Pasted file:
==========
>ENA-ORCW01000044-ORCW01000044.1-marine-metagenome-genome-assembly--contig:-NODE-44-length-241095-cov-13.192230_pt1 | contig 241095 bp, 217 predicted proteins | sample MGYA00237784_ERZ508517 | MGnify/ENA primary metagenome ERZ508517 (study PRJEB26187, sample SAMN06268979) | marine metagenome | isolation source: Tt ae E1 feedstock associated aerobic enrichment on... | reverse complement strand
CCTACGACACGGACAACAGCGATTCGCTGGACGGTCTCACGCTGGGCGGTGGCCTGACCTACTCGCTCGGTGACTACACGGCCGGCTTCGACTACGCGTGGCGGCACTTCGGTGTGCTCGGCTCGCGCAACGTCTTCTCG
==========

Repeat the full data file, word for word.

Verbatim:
>ENA-ORCW01000044-ORCW01000044.1-marine-metagenome-genome-assembly--contig:-NODE-44-length-241095-cov-13.192230_pt1 | contig 241095 bp, 217 predicted proteins | sample MGYA00237784_ERZ508517 | MGnify/ENA primary metagenome ERZ508517 (study PRJEB26187, sample SAMN06268979) | marine metagenome | isolation source: Tt ae E1 feedstock associated aerobic enrichment on... | reverse complement strand
CCTACGACACGGACAACAGCGATTCGCTGGACGGTCTCACGCTGGGCGGTGGCCTGACCTACTCGCTCGGTGACTACACGGCCGGCTTCGACTACGCGTGGCGGCACTTCGGTGTGCTCGGCTCGCGCAACGTCTTCTCG